TimeRiders - Alex Scarrow This book had such promise... but then screwed it up by "dumbing down" to be understood by YA readers. Unfortunately, they forgot that young adults are actually capable of understanding things like: paradoxes and literary inconsistencies.

The worst of it is that there is a "time bubble", within which the time travelers are safe from the looping of the same few days and the effects of changes in the timeline... EXCEPT for the one girl who is standing outside "when" the timeline got changed by a bunch of military types traveling to WWII.

So, wait - some people in the future travel to the past and change it, so that someone stuck repeating September 10th and 11th sees changes happen all of a sudden?!? Why, oh why, do writers of YA literature continue to get away with not thinking through all that they are writing about, simply because "it's for teens, and teens don't think too deeply, so we can get away with writing crap and getting paid for it."?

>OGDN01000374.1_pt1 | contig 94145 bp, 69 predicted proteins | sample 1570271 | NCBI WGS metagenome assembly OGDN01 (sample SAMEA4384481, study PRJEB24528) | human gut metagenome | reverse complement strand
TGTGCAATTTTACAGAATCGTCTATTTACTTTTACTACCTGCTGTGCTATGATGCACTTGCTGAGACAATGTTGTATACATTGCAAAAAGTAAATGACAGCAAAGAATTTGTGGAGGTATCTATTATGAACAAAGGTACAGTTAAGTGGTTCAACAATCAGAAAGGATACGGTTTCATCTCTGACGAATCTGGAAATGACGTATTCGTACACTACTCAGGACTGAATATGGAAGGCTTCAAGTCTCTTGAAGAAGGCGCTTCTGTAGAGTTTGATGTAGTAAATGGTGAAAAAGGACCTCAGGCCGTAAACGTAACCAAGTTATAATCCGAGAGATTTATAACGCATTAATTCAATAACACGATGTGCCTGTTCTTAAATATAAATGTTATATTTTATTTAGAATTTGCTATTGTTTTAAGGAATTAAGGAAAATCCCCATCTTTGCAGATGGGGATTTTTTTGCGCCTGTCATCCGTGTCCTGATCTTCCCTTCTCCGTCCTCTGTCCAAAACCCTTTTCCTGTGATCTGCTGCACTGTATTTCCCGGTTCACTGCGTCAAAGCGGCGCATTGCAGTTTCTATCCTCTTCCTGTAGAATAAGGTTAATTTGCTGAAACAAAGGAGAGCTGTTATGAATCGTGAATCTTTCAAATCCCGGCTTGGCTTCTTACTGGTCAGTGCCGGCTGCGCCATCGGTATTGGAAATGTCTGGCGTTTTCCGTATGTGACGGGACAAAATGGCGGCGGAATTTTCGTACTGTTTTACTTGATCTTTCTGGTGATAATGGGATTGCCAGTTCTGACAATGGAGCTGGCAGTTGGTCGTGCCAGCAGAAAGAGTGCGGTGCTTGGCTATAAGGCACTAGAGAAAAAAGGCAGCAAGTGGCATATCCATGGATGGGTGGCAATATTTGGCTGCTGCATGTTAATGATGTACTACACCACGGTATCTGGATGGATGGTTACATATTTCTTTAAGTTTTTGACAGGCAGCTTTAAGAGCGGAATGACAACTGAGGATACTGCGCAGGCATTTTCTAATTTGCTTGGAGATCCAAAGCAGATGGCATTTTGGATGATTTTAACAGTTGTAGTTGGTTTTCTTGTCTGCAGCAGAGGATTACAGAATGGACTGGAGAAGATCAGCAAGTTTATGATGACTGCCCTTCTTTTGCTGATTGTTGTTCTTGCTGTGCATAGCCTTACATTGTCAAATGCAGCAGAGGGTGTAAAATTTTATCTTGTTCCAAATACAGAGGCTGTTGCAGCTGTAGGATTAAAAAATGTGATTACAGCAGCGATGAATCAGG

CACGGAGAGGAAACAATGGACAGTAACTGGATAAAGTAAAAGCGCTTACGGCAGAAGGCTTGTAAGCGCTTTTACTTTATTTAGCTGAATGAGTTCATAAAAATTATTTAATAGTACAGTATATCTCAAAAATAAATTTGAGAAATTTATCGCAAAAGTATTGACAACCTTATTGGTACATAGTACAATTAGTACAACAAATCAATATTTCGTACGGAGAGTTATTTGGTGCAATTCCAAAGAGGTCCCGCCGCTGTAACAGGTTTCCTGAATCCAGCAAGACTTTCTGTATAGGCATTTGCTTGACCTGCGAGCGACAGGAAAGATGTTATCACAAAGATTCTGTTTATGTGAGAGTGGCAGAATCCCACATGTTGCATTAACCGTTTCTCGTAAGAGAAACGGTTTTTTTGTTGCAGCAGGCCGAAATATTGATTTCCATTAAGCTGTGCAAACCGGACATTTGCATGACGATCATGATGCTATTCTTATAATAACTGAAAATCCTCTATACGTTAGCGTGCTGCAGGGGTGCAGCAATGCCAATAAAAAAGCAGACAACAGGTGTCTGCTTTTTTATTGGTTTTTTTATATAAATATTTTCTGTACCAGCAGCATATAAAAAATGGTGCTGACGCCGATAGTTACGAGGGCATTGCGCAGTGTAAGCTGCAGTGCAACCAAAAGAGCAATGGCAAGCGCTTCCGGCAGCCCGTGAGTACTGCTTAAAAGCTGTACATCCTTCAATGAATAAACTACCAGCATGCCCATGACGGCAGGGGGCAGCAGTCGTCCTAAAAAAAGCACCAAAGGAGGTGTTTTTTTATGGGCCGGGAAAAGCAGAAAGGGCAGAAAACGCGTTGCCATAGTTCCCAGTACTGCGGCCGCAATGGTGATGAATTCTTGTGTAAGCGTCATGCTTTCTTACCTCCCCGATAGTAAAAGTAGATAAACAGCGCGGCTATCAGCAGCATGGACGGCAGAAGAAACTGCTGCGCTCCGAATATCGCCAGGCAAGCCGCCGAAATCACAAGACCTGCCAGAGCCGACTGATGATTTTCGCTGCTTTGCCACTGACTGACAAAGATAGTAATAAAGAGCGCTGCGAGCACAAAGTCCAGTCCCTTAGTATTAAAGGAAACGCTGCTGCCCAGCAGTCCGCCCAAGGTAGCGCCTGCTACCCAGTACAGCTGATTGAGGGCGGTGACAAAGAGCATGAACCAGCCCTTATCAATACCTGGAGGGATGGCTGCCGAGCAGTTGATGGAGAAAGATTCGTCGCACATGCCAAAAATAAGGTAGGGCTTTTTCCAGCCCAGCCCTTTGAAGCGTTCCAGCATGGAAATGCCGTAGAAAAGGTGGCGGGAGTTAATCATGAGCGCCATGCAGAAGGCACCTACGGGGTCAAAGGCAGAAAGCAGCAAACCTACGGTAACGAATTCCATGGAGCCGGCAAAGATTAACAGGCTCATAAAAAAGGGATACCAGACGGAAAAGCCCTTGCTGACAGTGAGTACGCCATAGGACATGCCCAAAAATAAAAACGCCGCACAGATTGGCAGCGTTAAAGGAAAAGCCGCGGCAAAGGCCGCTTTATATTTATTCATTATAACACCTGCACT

I think that if I allowed my children to read this, they would be insulted that I would think this is a good book for them to read.

I could not continue reading this book, so it was returned to the library, eternally unfinished (at least, by me).

The Eye of Moloch

The Eye of Moloch - Glenn Beck This and [b:The Overton Window|6949478|The Overton Window|Glenn Beck|http://d202m5krfqbpi5.cloudfront.net/books/1274189222s/6949478.jpg|7183757] are both... I dunno... just kinda there. It's a decent enough book, with enough doses of reality to scare you, but... it just feels like it's trying so hard to be Tom Clancy, but misses wide.